The History of Romano’s

The History of Romano's Pizzeria in Essington, PA

For over 70 years, Romano’s Pizzeria and Italian Restaurant has been a mainstay in Essington, PA., located in the southeastern part of Delaware County. Founded in 1944 by Nazzereno Romano, the inventor of the Stromboli Sandwich, the restaurant is now in its third generation and is the oldest family-owned and operated Italian Restaurant in Delaware County.

Romano has a rich and storied past. From selling Tomato Pies out of a wagon during the ’40s. To the creation of Stromboli in the ’50s and a visit from President Clinton’s Secret Service detail in the ’90s. The story of Romano’s reads like an epic novel spanning oceans, decades, and generations. Follow the timeline below to revisit the milestones that have made Romano’s a true historical treasure.

  • The Beginning
  • 1950's
  • 1960's
  • Nazzereno Romano Emigrates From Italy and Opens A Restaurant

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    Patriarch and founder, Nazzareno Romano, emigrated from Italy to the United States in 1923. Nazzareno, “Nat”, was active in the resistance against Benito Mussolini, founder of fascism and leader of Italy from 1922 to 1943, and had to leave Italy after Mussolini became Prime Minister in October 1922. A stone mason by trade, Nat worked on several projects in the Philadelphia area including Villanova University and St. Charles Borromeo Seminary.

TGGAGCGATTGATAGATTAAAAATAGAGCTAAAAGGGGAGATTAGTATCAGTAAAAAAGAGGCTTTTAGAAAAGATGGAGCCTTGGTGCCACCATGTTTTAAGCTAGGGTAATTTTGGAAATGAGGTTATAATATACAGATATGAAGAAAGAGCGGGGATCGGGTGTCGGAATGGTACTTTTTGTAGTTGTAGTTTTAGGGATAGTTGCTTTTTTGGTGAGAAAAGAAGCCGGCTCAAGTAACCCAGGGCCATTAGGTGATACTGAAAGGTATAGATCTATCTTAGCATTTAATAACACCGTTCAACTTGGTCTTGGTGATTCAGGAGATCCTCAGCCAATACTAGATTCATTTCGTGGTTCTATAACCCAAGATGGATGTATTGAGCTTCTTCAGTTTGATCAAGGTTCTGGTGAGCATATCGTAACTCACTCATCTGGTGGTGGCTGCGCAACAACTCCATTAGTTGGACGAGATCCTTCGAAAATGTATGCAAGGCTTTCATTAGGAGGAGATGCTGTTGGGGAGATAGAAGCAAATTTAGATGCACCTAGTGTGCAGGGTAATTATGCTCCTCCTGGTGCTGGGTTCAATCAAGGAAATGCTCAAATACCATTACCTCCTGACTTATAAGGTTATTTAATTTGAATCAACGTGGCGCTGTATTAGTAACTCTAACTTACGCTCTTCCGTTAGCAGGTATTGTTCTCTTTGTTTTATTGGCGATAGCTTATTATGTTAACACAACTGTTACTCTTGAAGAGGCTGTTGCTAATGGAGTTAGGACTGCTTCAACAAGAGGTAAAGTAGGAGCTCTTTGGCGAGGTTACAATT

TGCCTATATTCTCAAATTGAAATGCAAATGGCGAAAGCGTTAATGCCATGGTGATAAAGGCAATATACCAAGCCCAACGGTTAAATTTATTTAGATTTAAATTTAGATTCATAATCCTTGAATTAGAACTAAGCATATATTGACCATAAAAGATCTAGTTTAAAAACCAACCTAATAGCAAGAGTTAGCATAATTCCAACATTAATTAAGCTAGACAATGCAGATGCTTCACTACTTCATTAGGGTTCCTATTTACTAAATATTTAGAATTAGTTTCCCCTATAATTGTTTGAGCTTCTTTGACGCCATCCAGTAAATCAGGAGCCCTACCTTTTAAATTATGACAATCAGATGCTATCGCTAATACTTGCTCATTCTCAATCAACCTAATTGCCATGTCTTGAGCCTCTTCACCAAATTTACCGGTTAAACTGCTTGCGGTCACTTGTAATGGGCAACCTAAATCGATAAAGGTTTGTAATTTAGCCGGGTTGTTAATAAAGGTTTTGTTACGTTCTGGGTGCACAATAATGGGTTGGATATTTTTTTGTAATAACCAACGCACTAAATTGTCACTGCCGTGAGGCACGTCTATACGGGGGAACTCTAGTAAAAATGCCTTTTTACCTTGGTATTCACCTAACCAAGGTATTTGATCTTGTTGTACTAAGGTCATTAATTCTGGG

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  • 1950 – The Year Of The Stromboli

    In the winter of 1949, Nat started experimenting with a new type of sandwich. He filled his secret recipe dough with a variety of Italian meats, bell peppers and cheeses that he rolled into a log and baked. He began to produce and sell the as-yet-unnamed sandwiches in early 1950.

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  • 1960 – The Second Generation

    The1960’s brought a lot of change to Romano’s. The restaurant’s notoriety was growing at a rapid pace and it was one of the most popular Italian restaurants in the area. As for Nat’s Stromboli Sandwiches, well that was another thing. Because the restaurant was so close to the Philadelphia Airport, there was always a steady flow of ‘out-of-towners’ who carried tales of the soon-to-be-famous Stromboli Sandwich to points all over the U.S. It wasn’t long before other restaurants tried to copy the Stromboli – but they never got it quite right. Nobody understood that a Stromboli wasn’t just cold cuts baked in pizza dough.

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